Authority to the Airgunning World

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Wednesday, August 30, 2006

Installing Rifle Scopes and Mounts

Once you have determined the right scope and mount combination to mount on your gun, degrease all screws and contact points the scope and mount touch. Typically, the inside of the scope rings, mount rails, and screws. I use Beeman’s degreaser for this job. For the screws, there are other degreasers such as brakleen, carb/injector cleaner, naptha, etc. Use whatever you feel most comfortable with.

Read any directions that come with the scope mount. These instructions can answer most of your problems and concerns.

Use a white piece of paper as the backdrop, and set it upright where you want to vertically align the crosshairs of your scope. Minimum distance should be 10m. Find a nail/hook you can tie a string around. The string I prefer is fishing line hung from the ceiling with a hook purchased from Home Depot, and a fishing sinker attached to the end of the line.

If your using a standard 8.5 x 11” white paper, paint the fishing line black where the white paper and line intersect. A birchwood casey flat black touch-up pen works well. When vertically aligning the crosshairs, I found this setup easy to see.

Secure rifle in rest or gun vise. I prefer a Hughes ballistic bag filled with poly pellets so I can easily adjust for eye relief. You want your scope to rest about three inches from your eye. Take a piece of tape about two inches long. Shoulder the rifle, and place the tape across the comb of the stock under your eye. Now place your rifle on its side on your bench. Place the scope on the bench above the action, with the rear of the scope three inches from the tape. Note the location of the scope mount screw holes. If your bells or boss ride right over the screw holes, you may need an offset ring. You will not have a problem with full-sized scopes. The probem usually comes up when you put a compact scope on the rifle.

I have a gun vise, but I won’t use it because I’m not able to shoulder the rifle during the scope and mount installation process. You can purchase a ballistic bag at cabelas, , and purchase the poly pellets at your local Wal-Mart. Located in the crafts section, poly pellets cost approximately $2 per 2 lb. Bag, You’ll need between 6-7 bags if I recall correctly.

To make sure the rings aren’t out of alignment, I use Wheeler Engineering’s 1” scope ring alignment and lapping kit:

highlights of the instructions if you don’t have the kit:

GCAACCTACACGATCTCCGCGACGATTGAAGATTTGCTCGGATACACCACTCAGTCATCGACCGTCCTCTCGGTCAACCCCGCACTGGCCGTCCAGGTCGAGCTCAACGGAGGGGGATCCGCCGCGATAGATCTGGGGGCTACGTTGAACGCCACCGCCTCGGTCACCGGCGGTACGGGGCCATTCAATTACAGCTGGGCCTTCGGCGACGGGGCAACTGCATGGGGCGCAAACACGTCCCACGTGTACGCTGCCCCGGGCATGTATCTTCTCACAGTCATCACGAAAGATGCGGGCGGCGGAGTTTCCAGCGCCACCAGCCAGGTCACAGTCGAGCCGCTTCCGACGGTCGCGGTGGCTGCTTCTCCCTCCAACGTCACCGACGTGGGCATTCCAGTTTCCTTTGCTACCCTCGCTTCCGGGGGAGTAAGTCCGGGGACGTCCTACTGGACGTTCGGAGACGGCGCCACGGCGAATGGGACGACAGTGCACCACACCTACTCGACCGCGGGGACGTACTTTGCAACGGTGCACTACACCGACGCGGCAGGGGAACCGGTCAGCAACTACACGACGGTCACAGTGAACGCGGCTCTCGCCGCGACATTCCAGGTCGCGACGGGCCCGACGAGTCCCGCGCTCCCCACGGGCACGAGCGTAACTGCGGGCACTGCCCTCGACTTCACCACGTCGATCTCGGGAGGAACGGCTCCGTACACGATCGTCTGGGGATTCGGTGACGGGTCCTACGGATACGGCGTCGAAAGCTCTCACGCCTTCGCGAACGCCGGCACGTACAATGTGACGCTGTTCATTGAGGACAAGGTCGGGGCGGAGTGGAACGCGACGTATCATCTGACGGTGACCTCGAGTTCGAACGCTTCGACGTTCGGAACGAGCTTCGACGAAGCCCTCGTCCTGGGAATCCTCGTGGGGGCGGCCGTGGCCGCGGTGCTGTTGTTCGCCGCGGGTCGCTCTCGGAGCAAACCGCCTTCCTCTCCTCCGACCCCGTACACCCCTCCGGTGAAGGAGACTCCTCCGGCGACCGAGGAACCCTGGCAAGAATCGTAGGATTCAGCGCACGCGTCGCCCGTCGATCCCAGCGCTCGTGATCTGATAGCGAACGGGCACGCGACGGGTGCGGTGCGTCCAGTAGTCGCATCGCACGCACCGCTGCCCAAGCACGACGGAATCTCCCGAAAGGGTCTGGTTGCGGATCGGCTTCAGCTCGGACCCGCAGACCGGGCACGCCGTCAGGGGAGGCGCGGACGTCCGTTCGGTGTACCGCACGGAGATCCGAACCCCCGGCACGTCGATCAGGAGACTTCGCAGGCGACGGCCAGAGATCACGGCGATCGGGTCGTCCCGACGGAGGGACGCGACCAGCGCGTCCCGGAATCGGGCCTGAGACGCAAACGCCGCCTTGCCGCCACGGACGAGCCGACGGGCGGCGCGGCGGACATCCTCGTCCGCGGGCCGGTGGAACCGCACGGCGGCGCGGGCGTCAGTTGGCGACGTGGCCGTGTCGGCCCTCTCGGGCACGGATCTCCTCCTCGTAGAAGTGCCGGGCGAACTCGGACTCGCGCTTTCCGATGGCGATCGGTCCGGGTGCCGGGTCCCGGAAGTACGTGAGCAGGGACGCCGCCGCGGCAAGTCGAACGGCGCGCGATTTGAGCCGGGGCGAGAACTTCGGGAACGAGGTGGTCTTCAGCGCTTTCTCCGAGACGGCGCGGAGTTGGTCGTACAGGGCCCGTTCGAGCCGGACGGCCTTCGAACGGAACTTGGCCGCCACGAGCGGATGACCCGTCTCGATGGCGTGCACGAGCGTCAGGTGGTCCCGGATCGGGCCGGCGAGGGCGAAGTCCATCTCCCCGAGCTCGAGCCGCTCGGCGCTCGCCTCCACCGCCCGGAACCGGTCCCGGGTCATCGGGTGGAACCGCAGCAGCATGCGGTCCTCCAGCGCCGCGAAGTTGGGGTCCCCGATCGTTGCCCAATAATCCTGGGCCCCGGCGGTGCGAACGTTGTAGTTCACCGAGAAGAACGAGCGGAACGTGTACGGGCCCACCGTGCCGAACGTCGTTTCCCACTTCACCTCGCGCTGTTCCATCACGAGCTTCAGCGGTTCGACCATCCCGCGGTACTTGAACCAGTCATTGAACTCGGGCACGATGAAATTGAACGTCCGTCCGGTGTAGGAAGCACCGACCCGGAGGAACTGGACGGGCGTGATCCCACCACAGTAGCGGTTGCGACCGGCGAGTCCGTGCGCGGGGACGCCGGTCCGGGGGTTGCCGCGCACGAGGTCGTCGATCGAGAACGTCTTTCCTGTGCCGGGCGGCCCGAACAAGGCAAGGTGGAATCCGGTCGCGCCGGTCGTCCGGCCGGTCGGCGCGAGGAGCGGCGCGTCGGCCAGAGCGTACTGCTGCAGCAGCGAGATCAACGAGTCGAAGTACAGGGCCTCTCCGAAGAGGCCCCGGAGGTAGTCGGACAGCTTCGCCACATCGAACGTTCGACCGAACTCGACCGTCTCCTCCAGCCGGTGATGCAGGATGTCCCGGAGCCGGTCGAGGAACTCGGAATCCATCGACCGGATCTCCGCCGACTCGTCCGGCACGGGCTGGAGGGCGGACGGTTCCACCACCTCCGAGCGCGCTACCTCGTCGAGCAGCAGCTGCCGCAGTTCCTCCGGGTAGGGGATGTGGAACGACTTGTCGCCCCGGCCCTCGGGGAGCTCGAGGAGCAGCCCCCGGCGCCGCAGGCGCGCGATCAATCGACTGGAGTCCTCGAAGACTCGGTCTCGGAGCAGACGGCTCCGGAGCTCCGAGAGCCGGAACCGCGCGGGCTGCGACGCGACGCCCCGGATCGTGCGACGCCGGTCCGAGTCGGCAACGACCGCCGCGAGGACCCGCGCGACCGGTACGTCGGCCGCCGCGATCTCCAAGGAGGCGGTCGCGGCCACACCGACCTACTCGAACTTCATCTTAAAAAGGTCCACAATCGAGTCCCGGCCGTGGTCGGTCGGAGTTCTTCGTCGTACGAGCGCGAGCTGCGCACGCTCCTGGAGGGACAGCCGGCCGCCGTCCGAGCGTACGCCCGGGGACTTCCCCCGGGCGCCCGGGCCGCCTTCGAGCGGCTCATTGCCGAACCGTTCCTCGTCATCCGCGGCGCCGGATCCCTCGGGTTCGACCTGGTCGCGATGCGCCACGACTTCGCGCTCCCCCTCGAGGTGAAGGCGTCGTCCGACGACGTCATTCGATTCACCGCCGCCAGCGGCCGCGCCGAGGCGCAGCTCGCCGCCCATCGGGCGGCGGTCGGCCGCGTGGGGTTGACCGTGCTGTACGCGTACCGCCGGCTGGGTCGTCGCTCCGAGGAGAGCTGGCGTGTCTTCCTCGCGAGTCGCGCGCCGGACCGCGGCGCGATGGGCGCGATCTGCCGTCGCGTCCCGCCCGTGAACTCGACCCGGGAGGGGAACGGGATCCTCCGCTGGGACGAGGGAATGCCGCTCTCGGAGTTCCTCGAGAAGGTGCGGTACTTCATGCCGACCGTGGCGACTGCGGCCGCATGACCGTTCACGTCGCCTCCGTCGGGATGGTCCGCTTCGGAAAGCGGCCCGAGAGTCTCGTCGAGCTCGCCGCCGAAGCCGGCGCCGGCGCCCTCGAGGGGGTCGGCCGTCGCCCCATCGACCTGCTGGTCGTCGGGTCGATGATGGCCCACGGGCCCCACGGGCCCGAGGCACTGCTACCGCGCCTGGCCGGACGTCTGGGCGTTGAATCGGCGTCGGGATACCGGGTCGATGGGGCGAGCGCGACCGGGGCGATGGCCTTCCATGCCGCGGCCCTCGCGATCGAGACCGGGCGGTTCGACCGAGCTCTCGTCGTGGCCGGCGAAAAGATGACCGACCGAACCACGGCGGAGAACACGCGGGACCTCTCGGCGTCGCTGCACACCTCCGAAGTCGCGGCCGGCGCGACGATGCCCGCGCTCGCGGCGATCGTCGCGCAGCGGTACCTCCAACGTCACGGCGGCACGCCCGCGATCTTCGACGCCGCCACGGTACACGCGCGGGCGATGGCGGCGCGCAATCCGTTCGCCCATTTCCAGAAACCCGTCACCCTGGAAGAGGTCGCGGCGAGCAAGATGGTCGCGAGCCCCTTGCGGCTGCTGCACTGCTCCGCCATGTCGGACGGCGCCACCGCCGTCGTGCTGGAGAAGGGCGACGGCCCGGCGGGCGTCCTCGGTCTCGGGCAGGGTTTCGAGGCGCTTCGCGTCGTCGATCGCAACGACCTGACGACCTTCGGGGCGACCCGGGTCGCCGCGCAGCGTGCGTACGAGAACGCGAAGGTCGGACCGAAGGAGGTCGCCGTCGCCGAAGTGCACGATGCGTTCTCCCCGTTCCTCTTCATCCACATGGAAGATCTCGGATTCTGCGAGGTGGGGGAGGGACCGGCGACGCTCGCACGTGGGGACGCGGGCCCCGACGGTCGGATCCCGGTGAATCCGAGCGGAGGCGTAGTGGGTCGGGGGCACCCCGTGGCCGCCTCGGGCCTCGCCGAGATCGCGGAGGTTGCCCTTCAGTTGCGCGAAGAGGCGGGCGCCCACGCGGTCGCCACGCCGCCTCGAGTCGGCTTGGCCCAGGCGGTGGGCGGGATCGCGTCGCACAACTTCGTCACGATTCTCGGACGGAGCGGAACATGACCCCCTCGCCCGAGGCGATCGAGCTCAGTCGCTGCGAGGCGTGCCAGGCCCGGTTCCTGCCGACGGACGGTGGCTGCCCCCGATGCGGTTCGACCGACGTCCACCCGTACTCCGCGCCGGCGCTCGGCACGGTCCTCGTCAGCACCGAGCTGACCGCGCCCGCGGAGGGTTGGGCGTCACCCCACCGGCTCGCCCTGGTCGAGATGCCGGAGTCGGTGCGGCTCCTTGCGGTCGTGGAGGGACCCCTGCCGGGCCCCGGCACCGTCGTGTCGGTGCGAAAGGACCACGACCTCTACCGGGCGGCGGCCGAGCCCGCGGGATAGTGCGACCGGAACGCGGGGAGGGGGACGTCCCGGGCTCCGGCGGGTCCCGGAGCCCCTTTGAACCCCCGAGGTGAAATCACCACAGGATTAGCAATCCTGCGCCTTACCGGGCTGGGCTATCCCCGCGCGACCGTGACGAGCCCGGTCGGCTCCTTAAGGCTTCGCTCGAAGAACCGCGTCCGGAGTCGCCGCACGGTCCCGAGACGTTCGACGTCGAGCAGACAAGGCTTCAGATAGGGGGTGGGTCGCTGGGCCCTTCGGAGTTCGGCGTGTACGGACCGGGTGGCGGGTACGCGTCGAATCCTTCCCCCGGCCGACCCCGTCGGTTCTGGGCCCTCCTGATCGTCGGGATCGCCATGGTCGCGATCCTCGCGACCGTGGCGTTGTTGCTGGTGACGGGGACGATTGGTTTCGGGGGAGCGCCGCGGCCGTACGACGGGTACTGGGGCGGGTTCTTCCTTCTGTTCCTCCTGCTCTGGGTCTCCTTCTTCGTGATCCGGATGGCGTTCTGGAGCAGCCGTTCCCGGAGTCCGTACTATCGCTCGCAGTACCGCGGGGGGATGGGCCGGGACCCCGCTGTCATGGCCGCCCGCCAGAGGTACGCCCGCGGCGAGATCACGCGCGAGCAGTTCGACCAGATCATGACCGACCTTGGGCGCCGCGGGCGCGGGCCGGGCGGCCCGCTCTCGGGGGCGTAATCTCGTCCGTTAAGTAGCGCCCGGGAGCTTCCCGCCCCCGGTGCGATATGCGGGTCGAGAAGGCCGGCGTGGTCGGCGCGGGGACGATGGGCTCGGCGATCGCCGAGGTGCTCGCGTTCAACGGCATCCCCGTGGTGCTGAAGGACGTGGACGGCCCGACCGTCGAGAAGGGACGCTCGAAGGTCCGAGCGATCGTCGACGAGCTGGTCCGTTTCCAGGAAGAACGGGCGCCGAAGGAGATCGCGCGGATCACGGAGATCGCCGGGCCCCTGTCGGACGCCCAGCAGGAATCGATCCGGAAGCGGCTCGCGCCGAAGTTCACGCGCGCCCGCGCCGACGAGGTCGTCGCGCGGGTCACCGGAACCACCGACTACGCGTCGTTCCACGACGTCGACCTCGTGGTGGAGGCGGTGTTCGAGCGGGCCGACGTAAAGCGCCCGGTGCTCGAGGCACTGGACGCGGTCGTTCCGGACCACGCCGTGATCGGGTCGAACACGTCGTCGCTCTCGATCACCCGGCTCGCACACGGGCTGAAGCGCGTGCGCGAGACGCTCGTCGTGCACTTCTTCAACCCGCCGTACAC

1. Misaligned rings cause stress on the scope tube, which can dent the tube, distort the reticle, and cause adjustment problems.
  2. Properly aligned rings create more surface contact with the scope tube to keep scopes in place during heavy recoil.
  3. Keep ring pairs together and do not reverse top halves on their bottom halves. Most rings are manufactured as a single piece before they are split.

Put the mount on the scope rail. Lightly tighten the mount to the receiver so it can move back and forth, but will not fall off the rails. For a great majority of my mount installations, the mount is approx 1” – 1.5” forward from the end of the receiver cap. Then finger tighten the mount screws by alternating every half turn. If you use rings with a scope stop pin like the Beeman 5030s mount, make sure that the pin isn't bottoming out in the hole on the receiver. This will prevent the mounting claw from gripping the entire groove and the ring will not mount squarely. The fix is easy, just push or drive the pin into the ring a little farther. Note: if you are using a BKL mount, you might need to widen the mount to fit in the receiver rails by removing the clamp screws and placing them into the spreader holes. This procedure will remove the bluing on the end of the screws spreading the mount. Once mount fits in the grooves, completely remove the screws and paint their ends black again. I use a Birchwood Casey flat black touch-up pen for this job. Otherwise, you’ll see alternating black and silver on the opposite end of the BKL mount. I used two coats from the Birchwood Casey flat black touch up pen to take care of this.